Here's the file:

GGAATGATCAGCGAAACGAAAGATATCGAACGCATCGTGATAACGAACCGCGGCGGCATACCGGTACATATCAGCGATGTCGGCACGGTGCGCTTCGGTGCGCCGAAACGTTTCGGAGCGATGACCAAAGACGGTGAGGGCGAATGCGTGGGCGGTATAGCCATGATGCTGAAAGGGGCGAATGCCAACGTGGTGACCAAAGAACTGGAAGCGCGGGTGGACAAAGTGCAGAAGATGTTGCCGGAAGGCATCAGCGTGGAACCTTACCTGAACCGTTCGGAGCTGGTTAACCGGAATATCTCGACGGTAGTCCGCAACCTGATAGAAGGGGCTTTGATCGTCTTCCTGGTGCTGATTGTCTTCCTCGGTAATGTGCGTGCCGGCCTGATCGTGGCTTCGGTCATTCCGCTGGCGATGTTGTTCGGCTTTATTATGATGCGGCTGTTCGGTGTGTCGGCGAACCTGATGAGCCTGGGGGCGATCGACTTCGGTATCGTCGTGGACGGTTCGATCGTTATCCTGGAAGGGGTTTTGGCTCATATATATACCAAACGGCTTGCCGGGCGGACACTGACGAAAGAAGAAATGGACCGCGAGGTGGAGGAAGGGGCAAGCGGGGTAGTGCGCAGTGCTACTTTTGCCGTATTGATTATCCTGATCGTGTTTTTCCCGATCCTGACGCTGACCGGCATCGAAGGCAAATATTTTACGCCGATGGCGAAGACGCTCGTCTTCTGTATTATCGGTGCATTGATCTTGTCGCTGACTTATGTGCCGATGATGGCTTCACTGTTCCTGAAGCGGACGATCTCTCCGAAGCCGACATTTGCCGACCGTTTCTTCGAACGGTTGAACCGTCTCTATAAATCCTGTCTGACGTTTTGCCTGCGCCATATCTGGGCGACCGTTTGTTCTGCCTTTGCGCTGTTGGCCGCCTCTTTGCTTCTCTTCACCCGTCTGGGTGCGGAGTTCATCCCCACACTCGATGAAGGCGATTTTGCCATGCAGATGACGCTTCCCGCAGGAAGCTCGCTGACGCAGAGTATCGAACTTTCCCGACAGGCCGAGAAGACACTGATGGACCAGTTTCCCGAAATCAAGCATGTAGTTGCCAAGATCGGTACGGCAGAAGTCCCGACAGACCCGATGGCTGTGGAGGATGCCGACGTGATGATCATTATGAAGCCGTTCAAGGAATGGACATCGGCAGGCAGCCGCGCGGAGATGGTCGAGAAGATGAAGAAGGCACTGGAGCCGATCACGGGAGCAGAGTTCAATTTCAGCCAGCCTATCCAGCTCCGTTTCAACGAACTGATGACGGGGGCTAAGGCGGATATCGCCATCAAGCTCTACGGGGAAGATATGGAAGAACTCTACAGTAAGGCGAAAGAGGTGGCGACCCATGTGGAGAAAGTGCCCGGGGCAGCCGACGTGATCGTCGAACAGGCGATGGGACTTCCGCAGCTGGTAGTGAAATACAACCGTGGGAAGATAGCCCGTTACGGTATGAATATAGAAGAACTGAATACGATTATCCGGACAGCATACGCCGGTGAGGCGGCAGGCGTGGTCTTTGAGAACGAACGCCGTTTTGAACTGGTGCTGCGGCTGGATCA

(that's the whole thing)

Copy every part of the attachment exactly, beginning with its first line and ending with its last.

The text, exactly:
GGAATGATCAGCGAAACGAAAGATATCGAACGCATCGTGATAACGAACCGCGGCGGCATACCGGTACATATCAGCGATGTCGGCACGGTGCGCTTCGGTGCGCCGAAACGTTTCGGAGCGATGACCAAAGACGGTGAGGGCGAATGCGTGGGCGGTATAGCCATGATGCTGAAAGGGGCGAATGCCAACGTGGTGACCAAAGAACTGGAAGCGCGGGTGGACAAAGTGCAGAAGATGTTGCCGGAAGGCATCAGCGTGGAACCTTACCTGAACCGTTCGGAGCTGGTTAACCGGAATATCTCGACGGTAGTCCGCAACCTGATAGAAGGGGCTTTGATCGTCTTCCTGGTGCTGATTGTCTTCCTCGGTAATGTGCGTGCCGGCCTGATCGTGGCTTCGGTCATTCCGCTGGCGATGTTGTTCGGCTTTATTATGATGCGGCTGTTCGGTGTGTCGGCGAACCTGATGAGCCTGGGGGCGATCGACTTCGGTATCGTCGTGGACGGTTCGATCGTTATCCTGGAAGGGGTTTTGGCTCATATATATACCAAACGGCTTGCCGGGCGGACACTGACGAAAGAAGAAATGGACCGCGAGGTGGAGGAAGGGGCAAGCGGGGTAGTGCGCAGTGCTACTTTTGCCGTATTGATTATCCTGATCGTGTTTTTCCCGATCCTGACGCTGACCGGCATCGAAGGCAAATATTTTACGCCGATGGCGAAGACGCTCGTCTTCTGTATTATCGGTGCATTGATCTTGTCGCTGACTTATGTGCCGATGATGGCTTCACTGTTCCTGAAGCGGACGATCTCTCCGAAGCCGACATTTGCCGACCGTTTCTTCGAACGGTTGAACCGTCTCTATAAATCCTGTCTGACGTTTTGCCTGCGCCATATCTGGGCGACCGTTTGTTCTGCCTTTGCGCTGTTGGCCGCCTCTTTGCTTCTCTTCACCCGTCTGGGTGCGGAGTTCATCCCCACACTCGATGAAGGCGATTTTGCCATGCAGATGACGCTTCCCGCAGGAAGCTCGCTGACGCAGAGTATCGAACTTTCCCGACAGGCCGAGAAGACACTGATGGACCAGTTTCCCGAAATCAAGCATGTAGTTGCCAAGATCGGTACGGCAGAAGTCCCGACAGACCCGATGGCTGTGGAGGATGCCGACGTGATGATCATTATGAAGCCGTTCAAGGAATGGACATCGGCAGGCAGCCGCGCGGAGATGGTCGAGAAGATGAAGAAGGCACTGGAGCCGATCACGGGAGCAGAGTTCAATTTCAGCCAGCCTATCCAGCTCCGTTTCAACGAACTGATGACGGGGGCTAAGGCGGATATCGCCATCAAGCTCTACGGGGAAGATATGGAAGAACTCTACAGTAAGGCGAAAGAGGTGGCGACCCATGTGGAGAAAGTGCCCGGGGCAGCCGACGTGATCGTCGAACAGGCGATGGGACTTCCGCAGCTGGTAGTGAAATACAACCGTGGGAAGATAGCCCGTTACGGTATGAATATAGAAGAACTGAATACGATTATCCGGACAGCATACGCCGGTGAGGCGGCAGGCGTGGTCTTTGAGAACGAACGCCGTTTTGAACTGGTGCTGCGGCTGGATCA